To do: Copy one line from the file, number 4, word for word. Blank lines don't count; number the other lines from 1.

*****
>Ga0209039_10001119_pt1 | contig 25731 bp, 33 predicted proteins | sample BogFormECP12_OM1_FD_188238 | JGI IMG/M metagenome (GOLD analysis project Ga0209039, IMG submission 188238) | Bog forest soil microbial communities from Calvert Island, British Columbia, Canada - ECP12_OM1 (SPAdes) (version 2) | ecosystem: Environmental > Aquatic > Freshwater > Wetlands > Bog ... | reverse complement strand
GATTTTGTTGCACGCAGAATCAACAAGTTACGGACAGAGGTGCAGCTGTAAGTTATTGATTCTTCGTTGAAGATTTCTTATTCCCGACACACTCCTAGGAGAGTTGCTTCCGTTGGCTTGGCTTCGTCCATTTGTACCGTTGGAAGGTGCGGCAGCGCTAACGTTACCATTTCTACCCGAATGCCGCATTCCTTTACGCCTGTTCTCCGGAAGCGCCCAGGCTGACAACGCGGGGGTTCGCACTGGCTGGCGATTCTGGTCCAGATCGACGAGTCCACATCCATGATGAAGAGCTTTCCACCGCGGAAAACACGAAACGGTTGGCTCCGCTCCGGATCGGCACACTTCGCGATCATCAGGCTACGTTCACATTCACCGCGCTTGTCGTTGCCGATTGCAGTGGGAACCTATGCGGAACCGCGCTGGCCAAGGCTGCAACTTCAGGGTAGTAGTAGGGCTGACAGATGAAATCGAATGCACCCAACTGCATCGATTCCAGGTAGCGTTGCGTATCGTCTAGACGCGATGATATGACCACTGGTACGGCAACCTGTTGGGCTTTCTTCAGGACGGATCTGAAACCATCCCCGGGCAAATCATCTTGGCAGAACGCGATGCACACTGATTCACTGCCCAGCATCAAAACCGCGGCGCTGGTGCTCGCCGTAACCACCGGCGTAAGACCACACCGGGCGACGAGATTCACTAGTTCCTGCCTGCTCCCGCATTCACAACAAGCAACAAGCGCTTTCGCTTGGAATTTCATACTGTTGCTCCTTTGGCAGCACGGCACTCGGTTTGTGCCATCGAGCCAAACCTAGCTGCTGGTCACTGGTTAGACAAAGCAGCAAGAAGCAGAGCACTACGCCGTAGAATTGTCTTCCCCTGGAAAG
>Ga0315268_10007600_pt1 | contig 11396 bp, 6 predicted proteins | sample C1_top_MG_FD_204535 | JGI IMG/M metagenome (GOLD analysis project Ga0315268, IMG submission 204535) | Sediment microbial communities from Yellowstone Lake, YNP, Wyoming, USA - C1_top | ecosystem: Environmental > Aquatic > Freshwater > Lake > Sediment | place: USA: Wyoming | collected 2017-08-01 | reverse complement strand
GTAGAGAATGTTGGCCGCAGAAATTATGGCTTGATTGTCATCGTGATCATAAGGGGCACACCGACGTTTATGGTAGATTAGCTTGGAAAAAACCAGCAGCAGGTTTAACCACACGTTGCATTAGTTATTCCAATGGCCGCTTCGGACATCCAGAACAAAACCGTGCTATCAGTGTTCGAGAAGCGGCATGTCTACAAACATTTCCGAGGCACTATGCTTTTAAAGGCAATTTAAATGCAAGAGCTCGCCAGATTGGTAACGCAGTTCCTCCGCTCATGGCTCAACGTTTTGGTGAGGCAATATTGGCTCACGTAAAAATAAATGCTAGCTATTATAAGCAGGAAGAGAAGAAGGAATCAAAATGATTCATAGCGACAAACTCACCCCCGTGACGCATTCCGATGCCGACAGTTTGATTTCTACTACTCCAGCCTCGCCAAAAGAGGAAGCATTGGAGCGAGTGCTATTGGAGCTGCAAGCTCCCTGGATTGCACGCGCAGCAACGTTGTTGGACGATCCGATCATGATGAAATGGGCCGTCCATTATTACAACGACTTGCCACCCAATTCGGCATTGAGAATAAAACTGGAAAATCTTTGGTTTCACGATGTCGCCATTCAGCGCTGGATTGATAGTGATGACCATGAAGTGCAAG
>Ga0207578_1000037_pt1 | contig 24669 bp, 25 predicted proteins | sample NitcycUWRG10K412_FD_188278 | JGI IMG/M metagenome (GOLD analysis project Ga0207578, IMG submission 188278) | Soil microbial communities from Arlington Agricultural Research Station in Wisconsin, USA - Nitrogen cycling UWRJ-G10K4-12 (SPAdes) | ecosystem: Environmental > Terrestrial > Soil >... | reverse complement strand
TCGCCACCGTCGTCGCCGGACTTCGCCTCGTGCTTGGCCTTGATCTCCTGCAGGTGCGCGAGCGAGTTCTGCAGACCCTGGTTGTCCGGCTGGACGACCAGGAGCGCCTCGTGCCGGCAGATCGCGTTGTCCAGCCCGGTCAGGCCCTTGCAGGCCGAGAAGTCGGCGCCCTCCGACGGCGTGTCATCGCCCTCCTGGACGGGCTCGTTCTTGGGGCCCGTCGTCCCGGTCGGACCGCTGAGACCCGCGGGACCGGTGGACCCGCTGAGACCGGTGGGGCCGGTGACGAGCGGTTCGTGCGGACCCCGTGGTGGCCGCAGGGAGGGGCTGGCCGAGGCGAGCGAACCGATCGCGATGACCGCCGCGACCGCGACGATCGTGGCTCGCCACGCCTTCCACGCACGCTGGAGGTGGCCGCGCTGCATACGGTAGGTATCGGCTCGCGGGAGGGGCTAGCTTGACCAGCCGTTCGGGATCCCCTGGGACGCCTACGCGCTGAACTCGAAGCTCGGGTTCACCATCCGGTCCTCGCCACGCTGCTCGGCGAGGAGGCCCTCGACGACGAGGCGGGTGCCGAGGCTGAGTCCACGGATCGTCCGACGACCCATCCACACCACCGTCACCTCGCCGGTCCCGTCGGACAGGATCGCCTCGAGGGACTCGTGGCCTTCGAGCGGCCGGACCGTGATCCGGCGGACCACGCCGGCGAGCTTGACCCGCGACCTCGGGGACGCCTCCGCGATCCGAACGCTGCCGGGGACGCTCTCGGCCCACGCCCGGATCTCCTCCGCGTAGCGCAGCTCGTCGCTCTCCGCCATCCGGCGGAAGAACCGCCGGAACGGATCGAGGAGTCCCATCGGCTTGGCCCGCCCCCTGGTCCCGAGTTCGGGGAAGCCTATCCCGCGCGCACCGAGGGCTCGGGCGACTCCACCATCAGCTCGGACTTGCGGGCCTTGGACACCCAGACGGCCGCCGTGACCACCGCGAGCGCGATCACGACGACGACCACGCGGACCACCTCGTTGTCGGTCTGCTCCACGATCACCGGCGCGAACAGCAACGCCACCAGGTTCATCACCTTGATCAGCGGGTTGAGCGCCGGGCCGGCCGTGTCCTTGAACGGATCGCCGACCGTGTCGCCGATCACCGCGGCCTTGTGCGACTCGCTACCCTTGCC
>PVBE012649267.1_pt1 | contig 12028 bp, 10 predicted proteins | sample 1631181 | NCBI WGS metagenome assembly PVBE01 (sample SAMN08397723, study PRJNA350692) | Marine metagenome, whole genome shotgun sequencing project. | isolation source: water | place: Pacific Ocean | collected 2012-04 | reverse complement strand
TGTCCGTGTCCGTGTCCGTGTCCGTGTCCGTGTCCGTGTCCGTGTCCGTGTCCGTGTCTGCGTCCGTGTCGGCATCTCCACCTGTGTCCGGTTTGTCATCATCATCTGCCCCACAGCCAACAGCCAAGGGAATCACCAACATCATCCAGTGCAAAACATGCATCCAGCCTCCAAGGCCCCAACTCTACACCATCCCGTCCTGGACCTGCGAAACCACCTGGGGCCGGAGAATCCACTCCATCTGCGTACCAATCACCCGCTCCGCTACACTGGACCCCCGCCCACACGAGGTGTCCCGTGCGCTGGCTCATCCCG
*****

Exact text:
GTAGAGAATGTTGGCCGCAGAAATTATGGCTTGATTGTCATCGTGATCATAAGGGGCACACCGACGTTTATGGTAGATTAGCTTGGAAAAAACCAGCAGCAGGTTTAACCACACGTTGCATTAGTTATTCCAATGGCCGCTTCGGACATCCAGAACAAAACCGTGCTATCAGTGTTCGAGAAGCGGCATGTCTACAAACATTTCCGAGGCACTATGCTTTTAAAGGCAATTTAAATGCAAGAGCTCGCCAGATTGGTAACGCAGTTCCTCCGCTCATGGCTCAACGTTTTGGTGAGGCAATATTGGCTCACGTAAAAATAAATGCTAGCTATTATAAGCAGGAAGAGAAGAAGGAATCAAAATGATTCATAGCGACAAACTCACCCCCGTGACGCATTCCGATGCCGACAGTTTGATTTCTACTACTCCAGCCTCGCCAAAAGAGGAAGCATTGGAGCGAGTGCTATTGGAGCTGCAAGCTCCCTGGATTGCACGCGCAGCAACGTTGTTGGACGATCCGATCATGATGAAATGGGCCGTCCATTATTACAACGACTTGCCACCCAATTCGGCATTGAGAATAAAACTGGAAAATCTTTGGTTTCACGATGTCGCCATTCAGCGCTGGATTGATAGTGATGACCATGAAGTGCAAG